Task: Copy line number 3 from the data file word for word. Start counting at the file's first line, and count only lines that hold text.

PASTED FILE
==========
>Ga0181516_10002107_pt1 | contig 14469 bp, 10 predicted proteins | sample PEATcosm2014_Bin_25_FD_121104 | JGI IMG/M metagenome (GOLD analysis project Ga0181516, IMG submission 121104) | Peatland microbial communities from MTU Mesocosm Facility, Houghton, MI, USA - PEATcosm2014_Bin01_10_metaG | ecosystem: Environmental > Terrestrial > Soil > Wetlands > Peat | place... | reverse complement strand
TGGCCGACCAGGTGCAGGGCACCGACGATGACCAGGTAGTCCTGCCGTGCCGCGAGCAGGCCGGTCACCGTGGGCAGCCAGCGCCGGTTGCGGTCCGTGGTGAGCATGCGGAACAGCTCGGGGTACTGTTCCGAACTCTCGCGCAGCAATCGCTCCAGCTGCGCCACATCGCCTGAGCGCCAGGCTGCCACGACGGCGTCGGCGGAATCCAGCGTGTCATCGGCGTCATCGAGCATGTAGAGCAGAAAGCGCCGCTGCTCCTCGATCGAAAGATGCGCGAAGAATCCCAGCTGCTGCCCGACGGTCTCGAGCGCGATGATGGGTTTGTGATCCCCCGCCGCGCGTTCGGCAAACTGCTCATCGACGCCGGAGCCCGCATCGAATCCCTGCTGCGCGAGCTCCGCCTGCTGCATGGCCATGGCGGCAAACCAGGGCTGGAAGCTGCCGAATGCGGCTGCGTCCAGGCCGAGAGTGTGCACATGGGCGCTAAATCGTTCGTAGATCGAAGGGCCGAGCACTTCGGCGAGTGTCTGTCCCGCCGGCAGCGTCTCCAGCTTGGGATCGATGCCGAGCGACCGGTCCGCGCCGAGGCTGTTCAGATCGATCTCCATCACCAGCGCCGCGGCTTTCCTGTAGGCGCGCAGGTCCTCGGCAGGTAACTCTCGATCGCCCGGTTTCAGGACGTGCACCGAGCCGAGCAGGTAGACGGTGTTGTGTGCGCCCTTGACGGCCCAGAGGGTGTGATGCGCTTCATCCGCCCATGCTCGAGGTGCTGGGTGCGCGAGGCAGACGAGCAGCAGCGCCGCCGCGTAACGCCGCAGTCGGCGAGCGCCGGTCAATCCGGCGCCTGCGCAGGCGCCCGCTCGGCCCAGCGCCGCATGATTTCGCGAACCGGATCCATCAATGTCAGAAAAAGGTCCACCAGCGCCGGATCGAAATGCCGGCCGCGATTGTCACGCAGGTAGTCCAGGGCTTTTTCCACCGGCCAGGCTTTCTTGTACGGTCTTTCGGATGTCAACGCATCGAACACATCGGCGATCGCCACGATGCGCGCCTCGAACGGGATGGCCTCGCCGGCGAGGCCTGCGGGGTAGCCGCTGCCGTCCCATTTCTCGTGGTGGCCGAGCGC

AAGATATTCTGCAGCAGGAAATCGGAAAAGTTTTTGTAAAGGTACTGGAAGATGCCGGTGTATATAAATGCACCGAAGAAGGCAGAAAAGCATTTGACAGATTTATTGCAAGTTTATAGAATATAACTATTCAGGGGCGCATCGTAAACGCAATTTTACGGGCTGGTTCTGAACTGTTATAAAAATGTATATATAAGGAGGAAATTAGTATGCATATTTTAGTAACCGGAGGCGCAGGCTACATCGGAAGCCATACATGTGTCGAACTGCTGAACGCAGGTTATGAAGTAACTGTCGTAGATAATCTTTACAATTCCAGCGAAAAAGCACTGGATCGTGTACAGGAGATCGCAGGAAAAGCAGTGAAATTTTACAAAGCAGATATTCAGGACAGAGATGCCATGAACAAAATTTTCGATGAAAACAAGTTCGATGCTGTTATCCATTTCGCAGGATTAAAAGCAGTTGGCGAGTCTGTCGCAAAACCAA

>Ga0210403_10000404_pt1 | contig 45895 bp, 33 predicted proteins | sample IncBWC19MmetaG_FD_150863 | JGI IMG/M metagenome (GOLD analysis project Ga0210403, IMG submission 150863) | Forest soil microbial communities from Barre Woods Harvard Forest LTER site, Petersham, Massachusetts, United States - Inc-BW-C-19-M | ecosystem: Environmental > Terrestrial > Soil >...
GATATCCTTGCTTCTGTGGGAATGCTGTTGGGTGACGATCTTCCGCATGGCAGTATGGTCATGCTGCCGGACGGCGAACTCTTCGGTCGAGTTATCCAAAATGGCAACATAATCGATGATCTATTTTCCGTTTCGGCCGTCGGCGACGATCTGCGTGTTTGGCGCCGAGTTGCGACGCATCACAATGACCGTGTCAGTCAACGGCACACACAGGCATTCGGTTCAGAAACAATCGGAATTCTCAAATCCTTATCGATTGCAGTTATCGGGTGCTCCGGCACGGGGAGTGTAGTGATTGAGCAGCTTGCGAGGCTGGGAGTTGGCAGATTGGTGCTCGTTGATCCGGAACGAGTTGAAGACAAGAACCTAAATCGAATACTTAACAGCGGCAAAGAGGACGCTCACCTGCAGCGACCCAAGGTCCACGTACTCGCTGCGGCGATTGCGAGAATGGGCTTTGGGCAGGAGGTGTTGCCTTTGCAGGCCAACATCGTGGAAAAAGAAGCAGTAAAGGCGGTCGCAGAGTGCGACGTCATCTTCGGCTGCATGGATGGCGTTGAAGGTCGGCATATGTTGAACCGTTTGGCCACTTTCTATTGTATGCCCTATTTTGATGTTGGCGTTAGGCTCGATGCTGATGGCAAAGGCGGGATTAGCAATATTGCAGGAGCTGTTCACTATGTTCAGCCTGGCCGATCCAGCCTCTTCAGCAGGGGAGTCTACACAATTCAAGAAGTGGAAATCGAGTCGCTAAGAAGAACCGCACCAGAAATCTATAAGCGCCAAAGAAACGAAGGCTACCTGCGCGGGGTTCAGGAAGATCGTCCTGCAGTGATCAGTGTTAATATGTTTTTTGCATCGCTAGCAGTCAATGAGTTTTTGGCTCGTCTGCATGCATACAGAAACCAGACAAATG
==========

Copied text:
AAGATATTCTGCAGCAGGAAATCGGAAAAGTTTTTGTAAAGGTACTGGAAGATGCCGGTGTATATAAATGCACCGAAGAAGGCAGAAAAGCATTTGACAGATTTATTGCAAGTTTATAGAATATAACTATTCAGGGGCGCATCGTAAACGCAATTTTACGGGCTGGTTCTGAACTGTTATAAAAATGTATATATAAGGAGGAAATTAGTATGCATATTTTAGTAACCGGAGGCGCAGGCTACATCGGAAGCCATACATGTGTCGAACTGCTGAACGCAGGTTATGAAGTAACTGTCGTAGATAATCTTTACAATTCCAGCGAAAAAGCACTGGATCGTGTACAGGAGATCGCAGGAAAAGCAGTGAAATTTTACAAAGCAGATATTCAGGACAGAGATGCCATGAACAAAATTTTCGATGAAAACAAGTTCGATGCTGTTATCCATTTCGCAGGATTAAAAGCAGTTGGCGAGTCTGTCGCAAAACCAA